So Good They Can’t Ignore You – Cal Newport

Recommandation : 5/5

Publication originale : 2012

Lu : 3 avril 2020

Pages : 304











Sommaire

Introduction

Rule #1: Don’t Follow Your Passion

  • Chapter One: The “Passion” of Steve Jobs
  • Chapter Two: Passion Is Rare
  • Chapter Three: Passion Is Dangerous

Rule #2: Be So Good They Can’t Ignore You (Or, the Importance of Skill)

  • Chapter Four: The Clarity of the Craftsman
  • Chapter Five: The Power of Career Capital
  • Chapter Six: The Career Capitalists
  • Chapter Seven: Becoming a Craftsman
  • Summary of Rule #2

Rule #3: Turn Down a Promotion (Or, the Importance of Control)

  • Chapter Eight: The Dream-Job Elixir
  • Chapter Nine: The First Control Trap
  • Chapter Ten: The Second Control Trap
  • Chapter Eleven: Avoiding the Control Traps
  • Summary of Rule #3

Rule #4: Think Small, Act Big (Or, the Importance of Mission)

  • Chapter Twelve: The Meaningful Life of Pardis Sabeti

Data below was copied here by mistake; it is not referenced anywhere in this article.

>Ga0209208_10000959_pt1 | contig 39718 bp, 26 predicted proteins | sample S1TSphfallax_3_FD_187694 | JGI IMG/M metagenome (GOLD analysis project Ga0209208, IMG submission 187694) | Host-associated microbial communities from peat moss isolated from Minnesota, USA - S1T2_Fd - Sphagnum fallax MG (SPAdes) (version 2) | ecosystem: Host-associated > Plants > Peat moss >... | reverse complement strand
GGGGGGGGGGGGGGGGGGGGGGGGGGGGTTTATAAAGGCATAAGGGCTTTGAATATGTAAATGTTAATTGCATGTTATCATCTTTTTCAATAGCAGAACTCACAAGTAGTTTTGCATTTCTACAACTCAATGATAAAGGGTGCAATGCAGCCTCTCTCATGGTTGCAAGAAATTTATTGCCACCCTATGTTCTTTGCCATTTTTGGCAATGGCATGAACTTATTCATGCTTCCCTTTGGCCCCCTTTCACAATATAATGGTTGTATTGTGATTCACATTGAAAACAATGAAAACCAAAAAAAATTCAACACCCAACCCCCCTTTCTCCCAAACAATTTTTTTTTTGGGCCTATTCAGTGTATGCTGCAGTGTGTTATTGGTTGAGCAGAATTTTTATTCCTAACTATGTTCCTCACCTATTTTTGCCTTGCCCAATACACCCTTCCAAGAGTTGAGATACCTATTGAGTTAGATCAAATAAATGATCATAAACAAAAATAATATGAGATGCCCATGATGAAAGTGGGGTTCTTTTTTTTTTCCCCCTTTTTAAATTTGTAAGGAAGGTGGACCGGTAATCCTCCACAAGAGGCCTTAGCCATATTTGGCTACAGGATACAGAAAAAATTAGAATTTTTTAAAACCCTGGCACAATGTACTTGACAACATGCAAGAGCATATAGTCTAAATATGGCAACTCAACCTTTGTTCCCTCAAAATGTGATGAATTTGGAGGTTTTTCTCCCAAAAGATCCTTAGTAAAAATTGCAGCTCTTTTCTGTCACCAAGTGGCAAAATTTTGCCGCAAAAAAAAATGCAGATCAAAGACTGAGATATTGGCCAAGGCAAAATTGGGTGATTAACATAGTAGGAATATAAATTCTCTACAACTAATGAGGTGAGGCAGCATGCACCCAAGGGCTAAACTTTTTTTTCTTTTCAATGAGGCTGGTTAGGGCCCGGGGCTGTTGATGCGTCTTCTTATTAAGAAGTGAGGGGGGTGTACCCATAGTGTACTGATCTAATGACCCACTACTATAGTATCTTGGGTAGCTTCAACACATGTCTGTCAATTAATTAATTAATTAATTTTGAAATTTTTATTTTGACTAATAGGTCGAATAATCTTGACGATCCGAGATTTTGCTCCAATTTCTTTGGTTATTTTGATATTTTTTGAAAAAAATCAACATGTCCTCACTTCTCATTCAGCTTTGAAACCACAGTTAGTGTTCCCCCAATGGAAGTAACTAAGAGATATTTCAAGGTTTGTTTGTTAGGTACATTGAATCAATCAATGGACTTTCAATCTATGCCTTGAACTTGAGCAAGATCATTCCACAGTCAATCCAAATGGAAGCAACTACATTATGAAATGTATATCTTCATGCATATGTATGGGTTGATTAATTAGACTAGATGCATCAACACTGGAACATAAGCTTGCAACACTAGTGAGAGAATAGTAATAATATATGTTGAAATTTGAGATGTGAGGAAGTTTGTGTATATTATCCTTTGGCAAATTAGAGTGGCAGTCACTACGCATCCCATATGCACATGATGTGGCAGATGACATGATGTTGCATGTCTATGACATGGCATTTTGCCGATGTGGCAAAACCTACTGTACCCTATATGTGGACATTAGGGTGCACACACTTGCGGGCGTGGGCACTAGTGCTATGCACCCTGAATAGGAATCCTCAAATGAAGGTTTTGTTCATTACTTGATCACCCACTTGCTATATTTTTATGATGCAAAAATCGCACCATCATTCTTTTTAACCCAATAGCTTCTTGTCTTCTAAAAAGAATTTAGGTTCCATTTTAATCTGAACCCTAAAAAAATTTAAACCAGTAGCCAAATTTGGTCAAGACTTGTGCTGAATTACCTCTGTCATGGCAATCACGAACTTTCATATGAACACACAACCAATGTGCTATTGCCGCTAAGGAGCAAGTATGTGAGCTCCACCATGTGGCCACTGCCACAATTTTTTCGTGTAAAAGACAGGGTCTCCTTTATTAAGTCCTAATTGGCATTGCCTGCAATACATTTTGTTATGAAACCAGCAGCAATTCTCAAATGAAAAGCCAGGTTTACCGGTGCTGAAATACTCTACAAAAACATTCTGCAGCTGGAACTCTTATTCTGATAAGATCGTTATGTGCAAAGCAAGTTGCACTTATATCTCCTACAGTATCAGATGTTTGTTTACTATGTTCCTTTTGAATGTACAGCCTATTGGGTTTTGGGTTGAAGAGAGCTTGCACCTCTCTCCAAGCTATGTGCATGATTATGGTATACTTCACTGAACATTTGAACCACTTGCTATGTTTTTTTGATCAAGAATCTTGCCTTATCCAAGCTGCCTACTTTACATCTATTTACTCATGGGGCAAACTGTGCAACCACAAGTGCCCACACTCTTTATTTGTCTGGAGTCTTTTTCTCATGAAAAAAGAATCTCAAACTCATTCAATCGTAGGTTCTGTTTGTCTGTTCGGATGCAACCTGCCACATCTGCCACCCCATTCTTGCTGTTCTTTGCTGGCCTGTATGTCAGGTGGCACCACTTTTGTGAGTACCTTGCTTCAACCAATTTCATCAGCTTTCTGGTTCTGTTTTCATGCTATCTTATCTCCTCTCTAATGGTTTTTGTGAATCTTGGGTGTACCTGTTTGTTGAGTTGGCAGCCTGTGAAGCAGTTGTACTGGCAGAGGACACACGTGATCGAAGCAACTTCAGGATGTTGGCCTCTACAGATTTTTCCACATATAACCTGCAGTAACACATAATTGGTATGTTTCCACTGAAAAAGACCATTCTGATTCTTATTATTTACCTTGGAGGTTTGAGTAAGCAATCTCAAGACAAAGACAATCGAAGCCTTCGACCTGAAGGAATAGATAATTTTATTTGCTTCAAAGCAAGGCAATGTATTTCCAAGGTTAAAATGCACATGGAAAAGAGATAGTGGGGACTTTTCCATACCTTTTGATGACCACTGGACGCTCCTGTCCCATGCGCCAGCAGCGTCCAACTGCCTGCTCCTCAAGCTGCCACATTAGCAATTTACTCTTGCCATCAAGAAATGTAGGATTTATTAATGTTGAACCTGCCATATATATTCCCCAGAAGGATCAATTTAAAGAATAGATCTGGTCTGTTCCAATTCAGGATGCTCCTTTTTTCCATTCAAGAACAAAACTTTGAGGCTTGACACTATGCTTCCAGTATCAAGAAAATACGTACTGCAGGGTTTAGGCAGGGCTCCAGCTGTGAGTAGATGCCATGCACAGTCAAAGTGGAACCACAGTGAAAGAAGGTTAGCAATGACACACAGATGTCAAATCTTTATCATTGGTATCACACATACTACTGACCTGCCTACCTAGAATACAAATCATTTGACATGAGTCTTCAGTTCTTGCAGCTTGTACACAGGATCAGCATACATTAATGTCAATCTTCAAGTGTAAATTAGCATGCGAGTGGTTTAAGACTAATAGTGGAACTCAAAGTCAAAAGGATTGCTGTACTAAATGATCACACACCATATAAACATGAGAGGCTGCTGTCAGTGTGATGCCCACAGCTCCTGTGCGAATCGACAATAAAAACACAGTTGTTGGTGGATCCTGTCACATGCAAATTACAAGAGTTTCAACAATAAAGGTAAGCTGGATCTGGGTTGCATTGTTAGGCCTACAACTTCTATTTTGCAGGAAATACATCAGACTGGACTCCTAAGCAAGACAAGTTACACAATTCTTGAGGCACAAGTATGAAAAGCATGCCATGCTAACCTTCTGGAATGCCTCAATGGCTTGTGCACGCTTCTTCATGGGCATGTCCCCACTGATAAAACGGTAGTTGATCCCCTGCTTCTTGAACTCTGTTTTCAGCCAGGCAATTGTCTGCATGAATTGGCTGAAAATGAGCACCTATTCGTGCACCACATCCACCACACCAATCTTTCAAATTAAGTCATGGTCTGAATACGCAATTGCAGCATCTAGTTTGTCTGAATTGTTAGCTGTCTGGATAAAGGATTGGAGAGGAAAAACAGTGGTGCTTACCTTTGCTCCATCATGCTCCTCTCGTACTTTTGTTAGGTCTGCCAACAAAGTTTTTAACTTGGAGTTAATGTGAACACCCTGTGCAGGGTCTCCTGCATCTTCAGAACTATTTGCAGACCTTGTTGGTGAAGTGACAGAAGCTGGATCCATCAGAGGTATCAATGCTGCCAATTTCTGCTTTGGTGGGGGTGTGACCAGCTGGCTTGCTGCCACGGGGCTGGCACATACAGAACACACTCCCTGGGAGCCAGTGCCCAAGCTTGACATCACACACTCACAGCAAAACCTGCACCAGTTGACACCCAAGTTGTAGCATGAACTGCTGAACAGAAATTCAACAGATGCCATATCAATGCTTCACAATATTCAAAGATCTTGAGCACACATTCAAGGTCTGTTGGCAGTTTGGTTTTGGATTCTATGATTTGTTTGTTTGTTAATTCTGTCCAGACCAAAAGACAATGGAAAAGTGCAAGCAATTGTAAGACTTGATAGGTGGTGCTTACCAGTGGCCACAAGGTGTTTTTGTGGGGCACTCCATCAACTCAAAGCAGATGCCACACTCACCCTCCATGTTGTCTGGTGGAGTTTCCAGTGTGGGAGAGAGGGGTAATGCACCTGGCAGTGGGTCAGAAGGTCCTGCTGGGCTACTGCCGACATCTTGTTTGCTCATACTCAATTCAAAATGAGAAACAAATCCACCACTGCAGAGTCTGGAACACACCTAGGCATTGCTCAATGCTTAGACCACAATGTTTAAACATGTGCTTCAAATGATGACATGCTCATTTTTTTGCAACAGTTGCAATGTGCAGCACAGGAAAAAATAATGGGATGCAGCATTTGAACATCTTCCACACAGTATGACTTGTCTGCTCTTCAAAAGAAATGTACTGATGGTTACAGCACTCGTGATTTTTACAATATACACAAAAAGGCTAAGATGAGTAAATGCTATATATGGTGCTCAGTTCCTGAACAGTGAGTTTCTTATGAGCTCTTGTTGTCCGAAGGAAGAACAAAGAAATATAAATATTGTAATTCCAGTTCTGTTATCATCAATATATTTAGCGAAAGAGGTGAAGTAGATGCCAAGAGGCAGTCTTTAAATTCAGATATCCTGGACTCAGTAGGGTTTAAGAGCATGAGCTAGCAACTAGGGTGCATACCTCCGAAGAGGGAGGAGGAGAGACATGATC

• Chapter Thirteen: Missions Require Capital
  • Chapter Fourteen: Missions Require Little Bets
  • Chapter Fifteen: Missions Require Marketing
  • Summary of Rule #4

Conclusion

Notes

Extraits brut du livre

Career Capital

“Importance of the craftsman mindset : the traits that make a great job great are rare and valuable, and therefore, if you want a great job, you need to build up rare and valuable skills—which I call career capital—to offer in return.”

Traits that define Great Work

  • Creativity
  • Impact
  • Control

Basic economic theory

If you want something that’s both rare and valuable, you need something rare and valuable to offer in return—this is Supply and Demand 101.

Control

Build career capital : something you are good at and that’s relevent for the company before having too much control.

You need something valuable to offer in return for this powerful trait. In other words, she tried to obtain control without any capital to offer in return, and ended up with a mere shadow of real autonomy. Ryan of Red Fire Farm, by contrast, avoided this trap by building up a decade’s worth of relevant career capital before taking the dive into full-time farming.

Law of Remarkability

“For a mission-driven project to succeed, it should be remarkable in two different ways. First, it must compel people who encounter it to remark about it to others. Second, it must be launched in a venue that supports such remarking.”